The Indolene I bought doesn't seem that strong to me or long lasting. Is that typical of Indolene or is it perhaps a bad sample of it? From what I've observed, I don't consider either Indole or Hydroxycitronellal as true base notes (more like mid-base notes), but am I wrong in expecting that Indolene should last longer than both do individually?

  43. #43
    Basenotes Plus

    Join Date
    Jul 2013
    Location
    Portland, Oregon
    Posts
    687

    Default Re: Schiff's bases

    Quote Originally Posted by David Ruskin View Post
    What is a "blue base"? What has the colour got to do with it? Or do you mean that it is a base that makes you sad?

    It is very simple to make several Schiff's Bases; that is what I was trying to point out. The only problem is removing the water that is produced, and there are ways around that. If you can buy several obscure Aromachemicals and Essential Oils I am sure it is not beyond your capability to get hold of some anhydrous Sodium Sulphate.

    If you think that the Schiff's Base smells like the two original chemicals used, then it means you have not made the Base properly. A Schiff's Base lasts much longer, and is a Base note supreme. It is also a fixative. Schiff's Bases are try useful, and are worth exploring.
    David speaks the truth, I got my desiccant from an online vendor of
    biodiesel supplies: http://www.dudadiesel.com/search.php...ium+sulfate%22

    They are easy to find once you know what to look for: http://en.wikipedia.org/wiki/List_of_desiccants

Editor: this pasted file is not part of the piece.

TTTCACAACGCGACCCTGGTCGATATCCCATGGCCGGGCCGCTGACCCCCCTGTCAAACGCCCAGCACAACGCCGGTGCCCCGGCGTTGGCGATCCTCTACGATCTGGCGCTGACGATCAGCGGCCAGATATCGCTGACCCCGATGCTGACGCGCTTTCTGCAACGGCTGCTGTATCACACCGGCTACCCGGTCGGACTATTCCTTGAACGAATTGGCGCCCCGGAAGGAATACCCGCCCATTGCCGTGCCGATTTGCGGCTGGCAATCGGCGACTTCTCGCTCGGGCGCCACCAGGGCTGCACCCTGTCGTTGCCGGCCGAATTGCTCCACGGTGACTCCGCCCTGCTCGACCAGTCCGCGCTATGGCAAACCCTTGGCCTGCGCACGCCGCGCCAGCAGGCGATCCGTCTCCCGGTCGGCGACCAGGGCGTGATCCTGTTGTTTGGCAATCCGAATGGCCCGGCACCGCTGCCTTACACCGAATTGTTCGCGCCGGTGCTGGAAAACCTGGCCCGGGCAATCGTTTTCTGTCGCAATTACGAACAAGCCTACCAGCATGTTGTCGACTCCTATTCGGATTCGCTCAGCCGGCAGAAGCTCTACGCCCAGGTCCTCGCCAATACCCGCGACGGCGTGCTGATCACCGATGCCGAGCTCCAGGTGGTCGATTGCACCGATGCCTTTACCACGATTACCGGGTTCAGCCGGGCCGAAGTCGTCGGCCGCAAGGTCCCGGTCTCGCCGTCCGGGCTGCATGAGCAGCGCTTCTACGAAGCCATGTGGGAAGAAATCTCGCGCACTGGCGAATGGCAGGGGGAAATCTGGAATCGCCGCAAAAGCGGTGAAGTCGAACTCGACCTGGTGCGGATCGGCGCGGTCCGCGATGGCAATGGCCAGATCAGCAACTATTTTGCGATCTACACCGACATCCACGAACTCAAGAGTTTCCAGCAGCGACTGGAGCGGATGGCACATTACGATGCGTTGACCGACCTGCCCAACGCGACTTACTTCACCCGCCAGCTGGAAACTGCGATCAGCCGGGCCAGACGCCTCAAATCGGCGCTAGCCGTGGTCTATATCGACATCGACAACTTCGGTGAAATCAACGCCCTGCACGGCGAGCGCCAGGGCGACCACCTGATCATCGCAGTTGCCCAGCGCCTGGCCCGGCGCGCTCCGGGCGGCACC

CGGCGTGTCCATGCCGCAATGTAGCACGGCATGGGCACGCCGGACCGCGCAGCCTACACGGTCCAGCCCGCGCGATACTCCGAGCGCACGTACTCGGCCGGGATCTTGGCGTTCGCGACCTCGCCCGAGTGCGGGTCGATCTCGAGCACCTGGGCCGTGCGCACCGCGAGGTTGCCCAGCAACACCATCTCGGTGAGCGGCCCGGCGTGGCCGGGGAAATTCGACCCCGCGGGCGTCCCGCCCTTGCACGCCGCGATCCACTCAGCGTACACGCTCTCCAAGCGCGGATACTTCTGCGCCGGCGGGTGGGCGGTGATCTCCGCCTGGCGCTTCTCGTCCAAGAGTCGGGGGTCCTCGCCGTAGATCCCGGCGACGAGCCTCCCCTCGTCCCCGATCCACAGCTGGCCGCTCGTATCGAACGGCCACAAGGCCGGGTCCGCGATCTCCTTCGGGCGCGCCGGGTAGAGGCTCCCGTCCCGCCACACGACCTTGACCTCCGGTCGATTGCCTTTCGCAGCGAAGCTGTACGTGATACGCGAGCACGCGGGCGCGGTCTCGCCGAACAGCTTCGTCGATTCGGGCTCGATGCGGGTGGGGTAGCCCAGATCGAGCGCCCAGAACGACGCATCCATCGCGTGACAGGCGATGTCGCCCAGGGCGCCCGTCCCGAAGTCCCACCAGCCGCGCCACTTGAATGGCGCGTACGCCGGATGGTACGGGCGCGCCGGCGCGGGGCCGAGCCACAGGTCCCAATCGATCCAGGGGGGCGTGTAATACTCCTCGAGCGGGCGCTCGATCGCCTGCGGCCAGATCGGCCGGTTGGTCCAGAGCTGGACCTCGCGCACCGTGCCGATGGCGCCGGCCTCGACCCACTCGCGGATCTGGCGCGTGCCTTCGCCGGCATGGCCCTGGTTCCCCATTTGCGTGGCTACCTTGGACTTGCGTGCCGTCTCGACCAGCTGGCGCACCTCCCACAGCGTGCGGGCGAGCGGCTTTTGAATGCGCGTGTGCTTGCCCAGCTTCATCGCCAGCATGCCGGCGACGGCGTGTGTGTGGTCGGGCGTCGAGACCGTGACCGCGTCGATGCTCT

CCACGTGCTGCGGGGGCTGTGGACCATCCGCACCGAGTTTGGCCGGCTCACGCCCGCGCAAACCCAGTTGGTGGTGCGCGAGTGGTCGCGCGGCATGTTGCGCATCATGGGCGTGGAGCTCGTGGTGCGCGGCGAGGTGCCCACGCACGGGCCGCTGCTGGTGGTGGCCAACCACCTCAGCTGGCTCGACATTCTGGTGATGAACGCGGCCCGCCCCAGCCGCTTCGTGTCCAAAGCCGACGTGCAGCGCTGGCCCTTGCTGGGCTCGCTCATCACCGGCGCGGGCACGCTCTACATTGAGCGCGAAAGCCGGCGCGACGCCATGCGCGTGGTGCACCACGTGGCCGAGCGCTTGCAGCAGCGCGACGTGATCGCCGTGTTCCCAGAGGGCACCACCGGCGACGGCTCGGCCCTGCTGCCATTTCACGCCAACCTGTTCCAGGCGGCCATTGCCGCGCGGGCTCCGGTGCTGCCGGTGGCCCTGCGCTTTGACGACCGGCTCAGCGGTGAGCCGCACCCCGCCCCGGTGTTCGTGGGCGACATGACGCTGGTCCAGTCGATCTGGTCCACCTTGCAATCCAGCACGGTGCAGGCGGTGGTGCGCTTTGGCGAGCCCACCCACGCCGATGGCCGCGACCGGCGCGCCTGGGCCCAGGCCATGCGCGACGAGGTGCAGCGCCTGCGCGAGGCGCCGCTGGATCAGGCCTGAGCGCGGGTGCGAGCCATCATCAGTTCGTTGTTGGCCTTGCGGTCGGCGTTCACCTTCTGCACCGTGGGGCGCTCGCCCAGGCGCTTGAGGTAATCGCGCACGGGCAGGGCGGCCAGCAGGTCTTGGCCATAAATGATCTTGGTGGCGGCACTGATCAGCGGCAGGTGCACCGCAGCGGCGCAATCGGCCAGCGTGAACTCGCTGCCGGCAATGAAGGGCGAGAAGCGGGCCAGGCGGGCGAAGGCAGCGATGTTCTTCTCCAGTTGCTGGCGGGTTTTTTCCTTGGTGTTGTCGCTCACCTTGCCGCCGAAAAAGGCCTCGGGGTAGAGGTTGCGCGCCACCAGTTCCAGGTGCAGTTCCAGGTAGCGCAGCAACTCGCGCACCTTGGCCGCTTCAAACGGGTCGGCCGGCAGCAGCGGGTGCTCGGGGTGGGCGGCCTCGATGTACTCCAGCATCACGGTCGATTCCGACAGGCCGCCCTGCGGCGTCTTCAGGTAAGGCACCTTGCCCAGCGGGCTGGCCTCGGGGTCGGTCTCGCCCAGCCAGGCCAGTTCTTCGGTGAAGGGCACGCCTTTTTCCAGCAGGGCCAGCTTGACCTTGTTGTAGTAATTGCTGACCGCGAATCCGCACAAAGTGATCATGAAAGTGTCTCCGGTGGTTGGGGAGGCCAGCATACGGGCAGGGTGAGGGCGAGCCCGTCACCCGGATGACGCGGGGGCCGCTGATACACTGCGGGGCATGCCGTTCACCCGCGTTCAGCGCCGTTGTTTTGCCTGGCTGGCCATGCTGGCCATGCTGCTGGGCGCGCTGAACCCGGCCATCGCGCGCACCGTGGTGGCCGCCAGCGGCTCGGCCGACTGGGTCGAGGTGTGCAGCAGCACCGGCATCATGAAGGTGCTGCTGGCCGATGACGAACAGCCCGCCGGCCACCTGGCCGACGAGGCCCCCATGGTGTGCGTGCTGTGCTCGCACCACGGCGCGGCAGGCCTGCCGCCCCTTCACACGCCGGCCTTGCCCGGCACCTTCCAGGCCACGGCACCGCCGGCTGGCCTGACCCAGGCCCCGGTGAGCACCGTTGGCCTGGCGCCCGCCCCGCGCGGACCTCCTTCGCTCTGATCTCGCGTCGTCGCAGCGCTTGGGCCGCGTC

I also have some Calcium Chloride I have not tried yet.

    It would be great to know how to make some of these other bases as in what type of catalysts are needed, temps, etc
    Justin E. Beasley

  44. #44

    Default Re: Schiff's bases

    Quote Originally Posted by Renegade View Post
    The Indolene I bought doesn't seem that strong to me or long lasting. Is that typical of Indolene or is it perhaps a bad sample of it? From what I've observed, I don't consider either Indole or Hydroxycitronellal as true base notes (more like mid-base notes), but am I wrong in expecting that Indolene should last longer than both do individually?
    Smell is so subjective. I find Indole and Indolene very strong indeed (INdolene is softer and more floral; the rough edges have been rounded off) whilst Hydorxycitronellal fairly strong. I do remember the first time I smelled Hydroxycitronellal I could barely detect it, and I think it was because I couldn't describe it to myself, and had never smelled anything like it before. Once I had learned its smell, I found it unmistakeable, and an obvious presence. Indole solution on a smelling strip will last for days, so I have always classed it as a Middle/Base note material. I would class Indolene, in the same way. As it is a larger molecule you would expect Indolene to last longer than Indole.

  45. #45

    Default Re: Schiff's bases

    Thanks David and Kennel! I guess I misunderstood David's initial reply.
    Now I need to get me some MA.. I guess I could do a few drops of each
    of the components, as I don't have enough of the aldehydes I want to
    play with (for some reason neither PA nor Hermitage sell phenyacetaldehyde)..